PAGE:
Net gain in Kreb’s cycle (substrate phosphorylation + oxidative phosphorylation)
2ATP + 28 ATP
Net gain of ATP in glycolysis and Kreb’s cycle
Net gain of ATP in glycolysis + Net gain of ATP in Kreb’s cycle
8 ATP + 30 ATP
Over all ATP production by oxidative phosphorylation or ETC
ATP formed by oxidative phosphorylation in glycolysis + ATP formed by oxidative phosphorylation or ETC.
6 ATP + 28 ATP
Difference between Aerobic, Anaerobic Respiration and Fermentation
Molecular oxygen is the ultimate electron acceptor for biological oxidation. The ETS serves to transfer electrons from oxidisable donor to molecular oxygen. The early enzymatic steps involve dehydrogenation whereas the final steps are mediated by a group of enzyme called cytochromes. Ultimately the electrons are transferred to oxygen which is reduced to water. During aerobic respiration ATP is generated by coupled reaction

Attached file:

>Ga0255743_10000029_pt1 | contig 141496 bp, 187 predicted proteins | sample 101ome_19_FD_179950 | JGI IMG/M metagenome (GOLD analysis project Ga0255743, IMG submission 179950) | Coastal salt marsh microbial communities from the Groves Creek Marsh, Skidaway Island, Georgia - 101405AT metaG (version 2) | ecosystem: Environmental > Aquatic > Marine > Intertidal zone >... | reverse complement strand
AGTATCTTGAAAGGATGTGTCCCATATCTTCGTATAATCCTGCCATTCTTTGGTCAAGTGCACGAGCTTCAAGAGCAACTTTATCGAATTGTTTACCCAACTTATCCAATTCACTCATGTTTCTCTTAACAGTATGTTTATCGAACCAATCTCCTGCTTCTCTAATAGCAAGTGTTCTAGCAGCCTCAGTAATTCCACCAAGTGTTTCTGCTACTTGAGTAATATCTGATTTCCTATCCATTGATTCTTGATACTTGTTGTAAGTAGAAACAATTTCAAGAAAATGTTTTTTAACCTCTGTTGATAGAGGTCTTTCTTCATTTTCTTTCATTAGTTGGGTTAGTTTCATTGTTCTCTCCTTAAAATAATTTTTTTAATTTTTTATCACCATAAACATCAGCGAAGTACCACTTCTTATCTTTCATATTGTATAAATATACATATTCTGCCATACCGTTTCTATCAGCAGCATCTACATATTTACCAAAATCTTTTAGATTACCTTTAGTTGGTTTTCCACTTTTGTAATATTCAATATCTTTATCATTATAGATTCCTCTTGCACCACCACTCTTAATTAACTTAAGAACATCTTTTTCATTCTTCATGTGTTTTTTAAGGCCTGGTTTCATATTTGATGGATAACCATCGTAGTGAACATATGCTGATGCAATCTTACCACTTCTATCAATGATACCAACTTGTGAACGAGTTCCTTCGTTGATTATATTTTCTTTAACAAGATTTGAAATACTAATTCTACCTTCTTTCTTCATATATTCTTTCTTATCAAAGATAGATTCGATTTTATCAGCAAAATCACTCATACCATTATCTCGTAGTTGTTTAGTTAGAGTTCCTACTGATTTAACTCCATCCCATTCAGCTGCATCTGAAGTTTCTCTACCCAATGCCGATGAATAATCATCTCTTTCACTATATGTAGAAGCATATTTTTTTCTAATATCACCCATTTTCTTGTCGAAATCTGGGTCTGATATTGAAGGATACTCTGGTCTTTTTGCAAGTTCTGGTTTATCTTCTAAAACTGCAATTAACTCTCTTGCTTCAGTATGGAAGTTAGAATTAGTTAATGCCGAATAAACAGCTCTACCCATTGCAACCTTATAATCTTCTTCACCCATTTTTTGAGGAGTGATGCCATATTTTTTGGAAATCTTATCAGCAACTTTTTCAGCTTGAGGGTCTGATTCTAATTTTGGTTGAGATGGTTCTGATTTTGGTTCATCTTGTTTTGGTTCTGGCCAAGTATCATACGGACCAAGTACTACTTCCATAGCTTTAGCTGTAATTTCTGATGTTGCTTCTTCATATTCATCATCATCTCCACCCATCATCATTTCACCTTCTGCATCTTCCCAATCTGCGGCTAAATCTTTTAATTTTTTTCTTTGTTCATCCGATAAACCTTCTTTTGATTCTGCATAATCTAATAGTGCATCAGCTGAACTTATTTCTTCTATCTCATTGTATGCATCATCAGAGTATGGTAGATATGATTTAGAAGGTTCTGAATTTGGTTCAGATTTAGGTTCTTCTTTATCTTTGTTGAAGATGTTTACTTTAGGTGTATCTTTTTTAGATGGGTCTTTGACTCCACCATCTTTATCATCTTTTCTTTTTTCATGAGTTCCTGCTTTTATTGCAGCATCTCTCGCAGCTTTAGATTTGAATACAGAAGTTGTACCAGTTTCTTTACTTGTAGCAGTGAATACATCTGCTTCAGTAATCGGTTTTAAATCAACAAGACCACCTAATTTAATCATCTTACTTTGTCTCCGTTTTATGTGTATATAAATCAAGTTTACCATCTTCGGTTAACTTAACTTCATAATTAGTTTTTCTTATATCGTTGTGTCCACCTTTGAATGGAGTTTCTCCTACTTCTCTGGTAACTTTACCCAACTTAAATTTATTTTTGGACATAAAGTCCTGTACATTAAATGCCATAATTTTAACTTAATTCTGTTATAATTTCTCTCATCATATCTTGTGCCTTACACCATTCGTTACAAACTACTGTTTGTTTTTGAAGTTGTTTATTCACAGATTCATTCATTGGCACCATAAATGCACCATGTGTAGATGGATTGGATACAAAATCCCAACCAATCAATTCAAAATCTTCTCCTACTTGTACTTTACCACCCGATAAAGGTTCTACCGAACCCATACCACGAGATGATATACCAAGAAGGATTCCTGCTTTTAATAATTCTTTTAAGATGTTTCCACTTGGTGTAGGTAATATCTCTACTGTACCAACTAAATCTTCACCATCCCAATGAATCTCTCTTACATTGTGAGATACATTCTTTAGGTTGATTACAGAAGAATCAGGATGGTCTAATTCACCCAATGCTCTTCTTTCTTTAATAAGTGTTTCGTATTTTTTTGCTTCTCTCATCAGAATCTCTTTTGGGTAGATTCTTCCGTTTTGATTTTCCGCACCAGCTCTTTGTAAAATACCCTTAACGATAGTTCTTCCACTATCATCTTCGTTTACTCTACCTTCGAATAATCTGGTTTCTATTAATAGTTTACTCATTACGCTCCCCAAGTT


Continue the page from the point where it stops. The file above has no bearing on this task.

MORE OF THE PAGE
The ultimate electron acceptor is an inorganic compound other than oxygen. The compounds accepting the hydrogen (electrons) are nitrates, sulphates, carbonates or CO2. Anaerobic respiration produces ATP through phosphorylation reaction involving electron transfer systems. (mechanism not known)
The final electron acceptors are organic compounds. Both electron donors (oxidizable substrate) and electron acceptors (oxidizing agent) are organic compounds and usually both substrates arise from same organic molecules during metabolism. Thus part of the nutrient molecule is oxidised and part reduced and the metabolism results in intramolecular electron rearrangement. ATP is generated by substrate level phosphorylation. This reaction differs from oxidative phosphorylation because oxygen itself is not required for ATP generation.